Developed by: Fred Goldberg, Sharon Bendall, Mike McKean, and Jennifer Radoff
middle schoolhigh schoolintro collegeinter-mediateupper levelgrad school other
What? A practice of attending and responding to the substance of students' thinking. The instructor's next moves are based on students' emerging ideas, and informed by specific learning goals. Resources include launching questions and annotated videos of responsive teaching in elementary classrooms.
Why? Responsive teaching supports students in developing their own explanations and models that are grounded in cause and effect, evidence, and logical reasoning. At the same time that students learn science concepts, they also learn about the kinds of activities that constitute science.
Why not? Responsive teaching requires skill and training to implement effectively. Teachers must be prepared to respond creatively to unexpected ideas. This approach is not guaranteed to "cover" traditional science content.
Student skills developed
- Designing experiments
Instructor effort required
- Simple lab equipment
You can find free examples of responsive curricula and instructions for enacting them from the Responsive Teaching in Science website.
This is the third highest level of research validation, corresponding to:
- at least 1 of the "based on" categories
- at least 1 of the "demonstrated to improve" categories
- at least 1 of the "studied using" categories
Research Validation Summary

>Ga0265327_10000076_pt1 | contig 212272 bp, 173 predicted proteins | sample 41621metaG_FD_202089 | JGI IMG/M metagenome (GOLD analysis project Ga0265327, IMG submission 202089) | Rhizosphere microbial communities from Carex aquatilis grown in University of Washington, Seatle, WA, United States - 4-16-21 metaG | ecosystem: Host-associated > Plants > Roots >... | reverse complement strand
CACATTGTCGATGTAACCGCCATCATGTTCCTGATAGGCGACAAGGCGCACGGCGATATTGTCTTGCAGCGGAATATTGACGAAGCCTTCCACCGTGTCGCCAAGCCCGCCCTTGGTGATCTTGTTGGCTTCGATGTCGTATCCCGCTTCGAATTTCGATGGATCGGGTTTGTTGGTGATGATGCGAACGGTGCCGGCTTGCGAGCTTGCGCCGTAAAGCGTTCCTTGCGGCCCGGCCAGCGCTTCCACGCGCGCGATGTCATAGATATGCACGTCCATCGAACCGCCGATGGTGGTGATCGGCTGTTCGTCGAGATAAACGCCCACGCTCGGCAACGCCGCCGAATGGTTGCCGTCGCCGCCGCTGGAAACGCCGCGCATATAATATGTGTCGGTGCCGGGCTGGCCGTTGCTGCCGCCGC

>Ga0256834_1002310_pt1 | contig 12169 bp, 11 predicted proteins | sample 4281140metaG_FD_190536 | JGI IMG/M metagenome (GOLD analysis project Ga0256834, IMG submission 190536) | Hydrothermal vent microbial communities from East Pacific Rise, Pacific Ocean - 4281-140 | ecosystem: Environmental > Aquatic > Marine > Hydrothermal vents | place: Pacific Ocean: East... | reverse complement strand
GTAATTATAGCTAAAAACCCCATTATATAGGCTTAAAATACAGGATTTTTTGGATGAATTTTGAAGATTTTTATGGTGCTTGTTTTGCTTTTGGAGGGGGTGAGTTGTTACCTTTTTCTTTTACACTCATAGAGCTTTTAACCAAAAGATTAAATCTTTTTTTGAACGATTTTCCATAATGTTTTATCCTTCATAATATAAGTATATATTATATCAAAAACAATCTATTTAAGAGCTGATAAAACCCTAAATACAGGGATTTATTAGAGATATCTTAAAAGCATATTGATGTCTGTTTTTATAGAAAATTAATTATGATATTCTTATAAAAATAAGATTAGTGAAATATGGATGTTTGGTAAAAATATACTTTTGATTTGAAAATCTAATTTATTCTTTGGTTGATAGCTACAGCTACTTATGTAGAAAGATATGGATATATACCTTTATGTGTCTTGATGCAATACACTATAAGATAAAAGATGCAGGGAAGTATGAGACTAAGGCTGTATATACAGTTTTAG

Based on Research Into:
- theories of how students learn
- student ideas about specific topics
Demonstrated to Improve:
- conceptual understanding
- problem-solving skills
- lab skills
- beliefs and attitudes
- retention of students
- success of underrepresented groups
- performance in subsequent classes
- cycle of research and redevelopment
- student interviews
- classroom observations
- analysis of written work
- research at multiple institutions
- research by multiple groups
- peer-reviewed publication
- C. Alvarado, A. Daane, R. Scherr, and G. Zavala, Responsiveness Among Peers Leads to Productive Disciplinary Engagement, presented at the Physics Education Research Conference 2013, Portland, OR, 2013.
- D. Hammer and E. van Zee, Seeing the Science in Children's Thinking: Case Studies of Student Inquiry and Physical Science., (Heinemann, Portsmouth, 2006).
- A. Maskiewicz and V. Winters, Understanding the Co-Construction of Inquiry Practices: A Case Study of a Responsive Teaching Environment, J. Res. Sci. Teaching 49 (4), 429 (2012).
- J. Radoff, F. Goldberg, D. Hammer, and S. Fargason, The Beginnings of Energy in Third Graders’ Reasoning, presented at the Physics Education Research Conference 2010, Portland, Oregon, 2010.
- A. Robertson and L. Goodhew, Exploring the Role of Content Knowledge in Responsive Teaching, presented at the Physics Education Research Conference 2016, Sacramento, CA, 2016.
- I. Salter and L. Atkins, Student-Generated Scientific Inquiry for Elementary Education Undergraduates: Course Development, Outcomes and Implications, J. Sci. Teach. Educ. 24 (1), 157 (2013).
- V. Winters and D. Hammer, Fourth Graders’ Framing of an Electric Circuits Task , presented at the Physics Education Research Conference 2009, Ann Arbor, Michigan, 2009.